Learn the vocabulary-hue, value and chroma. Chroma was the hardest to get my head wraped around but doing the chips sure helped.

Posted on Tue, 06/15/2010 - 01:36

I chose Procion MX out of pure ignorance! I am happy to order what you recommend. I naturally seem to chose the hardest path, but am oh-so-very open to making my life easier! LOL I am not so much anxious to get started as I am about being behind from the start! I will order the Munsell kit tomorrow. 



Posted on Wed, 06/16/2010 - 02:02

Jennifer,   Look for the Cibacron F or FN dyes, they behave so much better.

Ok so i think that we have 3 people signed up: Jennifer, Tien when she comes back from the Honeymoon, and Mary Walker.  I need each of you to PM me with the following info:

  • where do you live (so I can help with sourcing), country or state is enough

  • what fiber you want to use

  • is it fabric, yarn or fiber

  • what dyes do you want to use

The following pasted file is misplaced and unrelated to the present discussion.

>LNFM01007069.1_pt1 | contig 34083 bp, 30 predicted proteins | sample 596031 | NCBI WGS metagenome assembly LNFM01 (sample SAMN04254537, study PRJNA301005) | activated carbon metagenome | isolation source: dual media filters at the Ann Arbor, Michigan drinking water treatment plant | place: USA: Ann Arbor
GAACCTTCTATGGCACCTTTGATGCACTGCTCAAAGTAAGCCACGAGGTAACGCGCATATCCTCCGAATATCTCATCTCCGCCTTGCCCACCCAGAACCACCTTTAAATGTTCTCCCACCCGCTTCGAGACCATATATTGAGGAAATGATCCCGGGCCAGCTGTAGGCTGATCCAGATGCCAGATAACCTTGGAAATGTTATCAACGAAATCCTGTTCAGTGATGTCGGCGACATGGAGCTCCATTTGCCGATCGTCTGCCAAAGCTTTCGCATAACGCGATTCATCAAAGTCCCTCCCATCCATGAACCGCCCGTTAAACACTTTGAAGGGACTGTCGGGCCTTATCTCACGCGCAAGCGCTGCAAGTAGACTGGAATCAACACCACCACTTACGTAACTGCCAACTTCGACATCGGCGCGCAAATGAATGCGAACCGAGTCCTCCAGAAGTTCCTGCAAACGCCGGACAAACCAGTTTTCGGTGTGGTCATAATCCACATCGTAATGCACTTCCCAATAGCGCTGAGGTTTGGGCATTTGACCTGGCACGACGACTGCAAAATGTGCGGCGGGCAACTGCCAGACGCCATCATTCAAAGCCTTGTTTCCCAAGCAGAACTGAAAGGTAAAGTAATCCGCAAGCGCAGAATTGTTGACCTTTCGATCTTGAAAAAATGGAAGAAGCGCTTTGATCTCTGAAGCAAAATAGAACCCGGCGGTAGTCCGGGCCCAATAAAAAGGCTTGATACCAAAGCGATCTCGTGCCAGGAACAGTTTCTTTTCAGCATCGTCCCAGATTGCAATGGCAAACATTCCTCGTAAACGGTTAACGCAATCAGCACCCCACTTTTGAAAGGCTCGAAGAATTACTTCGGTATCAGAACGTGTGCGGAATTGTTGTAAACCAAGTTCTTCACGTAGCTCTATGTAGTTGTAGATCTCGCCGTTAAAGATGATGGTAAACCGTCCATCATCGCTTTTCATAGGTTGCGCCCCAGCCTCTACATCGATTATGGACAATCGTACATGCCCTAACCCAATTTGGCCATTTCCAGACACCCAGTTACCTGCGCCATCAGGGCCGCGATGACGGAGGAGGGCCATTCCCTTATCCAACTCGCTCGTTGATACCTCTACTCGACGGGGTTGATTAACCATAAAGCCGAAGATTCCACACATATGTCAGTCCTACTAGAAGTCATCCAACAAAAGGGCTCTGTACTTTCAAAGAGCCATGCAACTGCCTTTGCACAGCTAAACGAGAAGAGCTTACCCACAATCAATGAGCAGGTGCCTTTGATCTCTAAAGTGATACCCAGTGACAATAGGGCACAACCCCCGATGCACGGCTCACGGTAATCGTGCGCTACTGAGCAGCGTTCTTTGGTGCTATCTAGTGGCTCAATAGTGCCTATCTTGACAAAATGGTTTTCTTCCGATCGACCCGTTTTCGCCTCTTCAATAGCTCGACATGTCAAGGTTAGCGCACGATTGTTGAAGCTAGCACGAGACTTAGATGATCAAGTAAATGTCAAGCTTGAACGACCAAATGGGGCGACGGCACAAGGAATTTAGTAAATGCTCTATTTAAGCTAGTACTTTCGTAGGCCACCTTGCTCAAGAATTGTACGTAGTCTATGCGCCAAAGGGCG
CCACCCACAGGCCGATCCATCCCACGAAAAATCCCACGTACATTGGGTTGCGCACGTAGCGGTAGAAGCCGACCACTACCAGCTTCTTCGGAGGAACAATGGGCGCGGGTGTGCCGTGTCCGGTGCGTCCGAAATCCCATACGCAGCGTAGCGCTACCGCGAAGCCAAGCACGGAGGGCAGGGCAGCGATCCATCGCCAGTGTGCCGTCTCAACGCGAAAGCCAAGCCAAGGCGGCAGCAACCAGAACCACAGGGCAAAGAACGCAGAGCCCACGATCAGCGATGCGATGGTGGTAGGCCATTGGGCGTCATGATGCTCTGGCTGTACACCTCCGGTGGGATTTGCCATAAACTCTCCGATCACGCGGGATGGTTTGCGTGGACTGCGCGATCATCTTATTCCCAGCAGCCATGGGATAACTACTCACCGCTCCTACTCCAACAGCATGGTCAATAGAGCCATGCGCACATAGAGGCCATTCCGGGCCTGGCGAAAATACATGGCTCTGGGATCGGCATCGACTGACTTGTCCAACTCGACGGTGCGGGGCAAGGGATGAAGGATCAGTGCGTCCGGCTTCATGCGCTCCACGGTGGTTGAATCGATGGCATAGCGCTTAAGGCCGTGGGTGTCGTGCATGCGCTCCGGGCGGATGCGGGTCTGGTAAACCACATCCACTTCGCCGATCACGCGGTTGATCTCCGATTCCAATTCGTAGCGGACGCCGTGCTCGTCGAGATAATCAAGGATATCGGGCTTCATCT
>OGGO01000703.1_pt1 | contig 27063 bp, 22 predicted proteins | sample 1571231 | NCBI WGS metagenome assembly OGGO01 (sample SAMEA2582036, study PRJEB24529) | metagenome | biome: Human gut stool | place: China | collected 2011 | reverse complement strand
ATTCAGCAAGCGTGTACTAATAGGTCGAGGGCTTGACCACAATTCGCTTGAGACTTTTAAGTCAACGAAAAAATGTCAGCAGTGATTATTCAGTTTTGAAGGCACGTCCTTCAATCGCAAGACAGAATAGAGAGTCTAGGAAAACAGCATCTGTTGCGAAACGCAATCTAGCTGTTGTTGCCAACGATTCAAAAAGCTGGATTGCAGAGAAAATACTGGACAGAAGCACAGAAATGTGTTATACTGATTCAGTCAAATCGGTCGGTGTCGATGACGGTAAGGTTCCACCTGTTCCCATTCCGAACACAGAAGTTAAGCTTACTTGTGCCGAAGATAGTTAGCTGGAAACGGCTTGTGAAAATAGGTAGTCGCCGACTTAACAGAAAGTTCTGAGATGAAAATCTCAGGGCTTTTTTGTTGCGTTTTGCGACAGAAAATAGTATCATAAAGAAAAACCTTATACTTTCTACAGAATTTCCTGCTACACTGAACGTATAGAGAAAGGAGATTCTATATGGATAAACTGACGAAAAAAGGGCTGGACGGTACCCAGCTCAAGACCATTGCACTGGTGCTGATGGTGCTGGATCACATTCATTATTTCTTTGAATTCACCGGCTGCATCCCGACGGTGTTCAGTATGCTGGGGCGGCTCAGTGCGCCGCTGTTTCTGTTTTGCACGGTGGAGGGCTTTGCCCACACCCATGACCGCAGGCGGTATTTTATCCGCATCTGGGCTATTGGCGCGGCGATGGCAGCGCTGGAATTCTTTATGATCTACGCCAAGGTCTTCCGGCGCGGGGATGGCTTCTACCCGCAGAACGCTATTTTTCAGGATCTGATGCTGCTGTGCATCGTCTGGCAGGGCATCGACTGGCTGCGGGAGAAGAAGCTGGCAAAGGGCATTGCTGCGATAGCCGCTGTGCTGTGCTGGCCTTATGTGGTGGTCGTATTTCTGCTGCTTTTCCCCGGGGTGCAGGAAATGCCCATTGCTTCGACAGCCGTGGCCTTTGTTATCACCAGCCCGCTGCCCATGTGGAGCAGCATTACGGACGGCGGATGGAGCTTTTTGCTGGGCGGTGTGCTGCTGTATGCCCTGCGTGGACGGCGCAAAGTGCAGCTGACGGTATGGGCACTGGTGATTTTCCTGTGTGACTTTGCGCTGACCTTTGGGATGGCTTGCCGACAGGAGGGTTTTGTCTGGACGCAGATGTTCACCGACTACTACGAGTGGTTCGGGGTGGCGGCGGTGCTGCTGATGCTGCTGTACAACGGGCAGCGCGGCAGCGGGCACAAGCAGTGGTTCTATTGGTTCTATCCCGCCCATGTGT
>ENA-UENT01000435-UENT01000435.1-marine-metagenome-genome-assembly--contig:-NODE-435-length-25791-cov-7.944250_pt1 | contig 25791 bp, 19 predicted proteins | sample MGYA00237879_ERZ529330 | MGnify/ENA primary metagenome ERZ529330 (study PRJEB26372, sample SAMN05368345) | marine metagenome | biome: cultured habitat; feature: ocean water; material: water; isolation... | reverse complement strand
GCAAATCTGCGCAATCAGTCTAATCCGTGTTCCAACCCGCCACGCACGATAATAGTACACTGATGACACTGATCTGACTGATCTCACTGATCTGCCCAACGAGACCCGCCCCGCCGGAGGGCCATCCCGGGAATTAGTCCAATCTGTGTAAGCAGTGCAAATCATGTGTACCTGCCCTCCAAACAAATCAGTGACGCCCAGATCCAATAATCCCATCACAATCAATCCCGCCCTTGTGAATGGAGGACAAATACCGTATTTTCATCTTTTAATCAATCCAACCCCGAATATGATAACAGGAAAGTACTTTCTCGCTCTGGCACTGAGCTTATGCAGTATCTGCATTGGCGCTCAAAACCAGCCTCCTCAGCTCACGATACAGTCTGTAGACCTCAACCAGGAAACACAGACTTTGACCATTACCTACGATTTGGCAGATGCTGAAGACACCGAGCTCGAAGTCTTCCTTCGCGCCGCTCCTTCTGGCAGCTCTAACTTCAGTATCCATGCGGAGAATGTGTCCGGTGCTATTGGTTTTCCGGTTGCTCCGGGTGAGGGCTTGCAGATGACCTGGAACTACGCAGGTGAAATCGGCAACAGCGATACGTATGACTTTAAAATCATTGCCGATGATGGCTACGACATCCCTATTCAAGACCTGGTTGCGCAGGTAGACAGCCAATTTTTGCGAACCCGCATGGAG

I think that I will post this on a more seen forum to see if anyone else wants to study with us.  I don't think we can call it a Dye-a-long :). 

I need a place to post info for you all, I was thinking of using and maybe a group on flickr for photos.  What do you think?

Posted on Wed, 06/16/2010 - 02:33

Sounds good to me!  I'll send you a PM now.  Wherever you want to put the info is fine.  I'm planning to blog about the experience as well, and will probably create a tag for the occasion so people can find those blog posts easily.


Posted on Wed, 06/16/2010 - 19:34


I'd really love to do this, but do not have a space to dye. I did just order the Munsell kit, and look forward to working with it. I would love to see your progress as you do the dyeing and hope you will have some visibility here on Weavolution.

Thanks for posting about this.


Posted on Fri, 06/18/2010 - 14:50

Karren, I'd like to do wool using Lanaset.  I've had the Munsell system for some time now, and have puzzled over what you have meant (on other lists) as it being easy to use to dye with, since it isn't really a recipe book in the classic sense.  However, I'd like to take this journey with you.  I'm familiar with dyeing, and have done both value and chromatic systems, and have all the requisite materials. 

Posted on Fri, 06/18/2010 - 15:22

Weavil works:

Did you put the Munsell kit together yourself? What inspired you to do it?